While digital transformation has brought a fair share of buzz in the past, it is often mistaken for mere online banking. In today’s post pandemic world, the next generation is rapidly reshaping the world and driving seismic shifts in consumer behavior. And so, financial applications have become the front door of banks, bypassing ATMs and branches. In sync, customers are now heavily attracted towards a top-notch customer experience coupled with strong wealth management advisory. Beyond great experiences, it strengthens human channels with the best and relevant technology to gather enough insights to maximize the critical customer moments.

On a high level, a hyper-personalized banking service alone isn’t a winner; customers look for resilient technology stacks that are continuously strengthening security and providing the bare minimum, at all times from anywhere. Banks need to use data and behavioral analytics to improve and augment the customer acquisition process continuously. Identifying the right friction points, where the customer journey stalls and errors occur, allow for incremental but significant scope for improvement.

You may ask, so what then will curb the generational divide? Here are our two cents.

1. Customer acquisition lies in seamless self-onboarding 

Digital self-onboarding enables customers to open accounts at their convenience. Simplifying this process not only cuts down acquisition time to less than 5 minutes but also streamlines data collection. Leveraging remote ID verification services and Optical Character Recognition (OCR) to automate document verification and validation steps is also a massive value-add, thus relieving established institutions from the age-old daunting paperwork.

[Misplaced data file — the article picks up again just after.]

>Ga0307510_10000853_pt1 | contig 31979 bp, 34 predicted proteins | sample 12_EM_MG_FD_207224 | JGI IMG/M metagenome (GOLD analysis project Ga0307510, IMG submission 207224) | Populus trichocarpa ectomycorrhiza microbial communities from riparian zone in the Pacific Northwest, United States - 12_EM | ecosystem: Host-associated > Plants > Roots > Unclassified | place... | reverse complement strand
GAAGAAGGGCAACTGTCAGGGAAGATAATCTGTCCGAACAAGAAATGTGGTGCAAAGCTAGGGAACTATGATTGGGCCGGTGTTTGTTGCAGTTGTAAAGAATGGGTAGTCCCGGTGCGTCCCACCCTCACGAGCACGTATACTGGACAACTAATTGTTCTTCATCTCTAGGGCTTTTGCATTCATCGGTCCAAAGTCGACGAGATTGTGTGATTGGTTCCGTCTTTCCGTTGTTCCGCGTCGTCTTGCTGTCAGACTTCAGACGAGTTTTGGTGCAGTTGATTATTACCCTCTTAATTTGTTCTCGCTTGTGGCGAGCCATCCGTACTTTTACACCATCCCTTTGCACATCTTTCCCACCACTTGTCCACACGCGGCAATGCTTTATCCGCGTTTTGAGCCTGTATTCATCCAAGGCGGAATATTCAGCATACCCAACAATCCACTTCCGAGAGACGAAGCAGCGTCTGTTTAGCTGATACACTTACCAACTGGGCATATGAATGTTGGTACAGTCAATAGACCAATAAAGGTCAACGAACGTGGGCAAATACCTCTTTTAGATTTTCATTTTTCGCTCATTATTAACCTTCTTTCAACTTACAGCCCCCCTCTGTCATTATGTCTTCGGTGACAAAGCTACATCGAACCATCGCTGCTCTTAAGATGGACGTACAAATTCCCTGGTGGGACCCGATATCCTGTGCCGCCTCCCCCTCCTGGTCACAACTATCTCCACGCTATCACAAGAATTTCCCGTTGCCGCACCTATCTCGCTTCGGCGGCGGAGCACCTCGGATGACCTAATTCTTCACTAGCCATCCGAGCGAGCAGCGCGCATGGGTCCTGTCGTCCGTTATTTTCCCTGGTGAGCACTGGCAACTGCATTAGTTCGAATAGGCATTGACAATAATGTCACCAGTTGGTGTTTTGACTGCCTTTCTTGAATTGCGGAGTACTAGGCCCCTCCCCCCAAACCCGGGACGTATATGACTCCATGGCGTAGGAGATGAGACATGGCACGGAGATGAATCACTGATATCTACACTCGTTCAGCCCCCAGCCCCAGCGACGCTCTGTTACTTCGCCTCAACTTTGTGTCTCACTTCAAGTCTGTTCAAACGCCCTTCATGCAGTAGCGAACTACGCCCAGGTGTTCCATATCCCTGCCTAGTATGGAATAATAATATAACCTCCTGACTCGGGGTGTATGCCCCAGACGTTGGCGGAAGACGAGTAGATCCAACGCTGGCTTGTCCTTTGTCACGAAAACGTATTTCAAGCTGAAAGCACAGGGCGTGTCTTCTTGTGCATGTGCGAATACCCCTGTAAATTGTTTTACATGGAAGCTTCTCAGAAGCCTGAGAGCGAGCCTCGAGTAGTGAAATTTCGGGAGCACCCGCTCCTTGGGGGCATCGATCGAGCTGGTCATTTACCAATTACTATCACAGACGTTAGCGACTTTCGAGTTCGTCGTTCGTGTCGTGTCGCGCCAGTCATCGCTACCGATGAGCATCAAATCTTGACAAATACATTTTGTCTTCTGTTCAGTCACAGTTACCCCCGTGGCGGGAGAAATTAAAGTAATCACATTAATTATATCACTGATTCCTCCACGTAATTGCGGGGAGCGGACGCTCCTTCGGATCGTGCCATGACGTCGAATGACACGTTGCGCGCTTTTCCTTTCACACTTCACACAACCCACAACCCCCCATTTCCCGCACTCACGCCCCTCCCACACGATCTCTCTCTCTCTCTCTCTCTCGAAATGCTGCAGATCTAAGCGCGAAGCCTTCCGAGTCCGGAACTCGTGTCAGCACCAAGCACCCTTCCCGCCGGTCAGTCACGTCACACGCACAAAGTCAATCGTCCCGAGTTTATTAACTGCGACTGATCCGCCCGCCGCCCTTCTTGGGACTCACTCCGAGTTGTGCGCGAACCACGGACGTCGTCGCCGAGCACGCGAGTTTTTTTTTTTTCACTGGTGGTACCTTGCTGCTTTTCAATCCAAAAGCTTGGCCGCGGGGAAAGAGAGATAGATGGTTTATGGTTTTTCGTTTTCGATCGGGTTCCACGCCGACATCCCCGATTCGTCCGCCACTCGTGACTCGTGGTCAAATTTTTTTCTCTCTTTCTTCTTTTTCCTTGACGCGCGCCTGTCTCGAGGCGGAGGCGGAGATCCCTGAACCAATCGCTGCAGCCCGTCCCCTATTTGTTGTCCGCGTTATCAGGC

2. Instant Payments

Creating scope for effective instant money transfers between internal accounts and other banks alike checks the convenience box and keeps your customers within the ecosystem. Partnering with third-party APIs like Apple and Google Pay also goes a long way in modernizing payment strategies to incorporate convenience into the core of payments. Also, automating monthly and annual payments can be centralized along with bulk transfers, thus completely removing the hassle of scheduling multiple recurring payments and transactions.

 3. Intuitive Loan Applications

A rock-solid digital transformation allows customers to effortlessly diversify and invest through an access to credit/debit card management and loan applications, from the comfort of their couches. The ability to own integrated financial decisions in just a few clicks not only saves time in data collation but also improves conversion rates in the long run.

 4. Promising Security Standards

To provide a next-generation customer experience, banks and financial institutions need to comply with strict regulatory data requirements and implement best industry practices. Biometric multi-factor authentications, location-based security, suspicious activity notifications, card tokenization, and predictive fraud detection systems are a must for a modern banking experience.

  5. Personal Finance Management (PFM)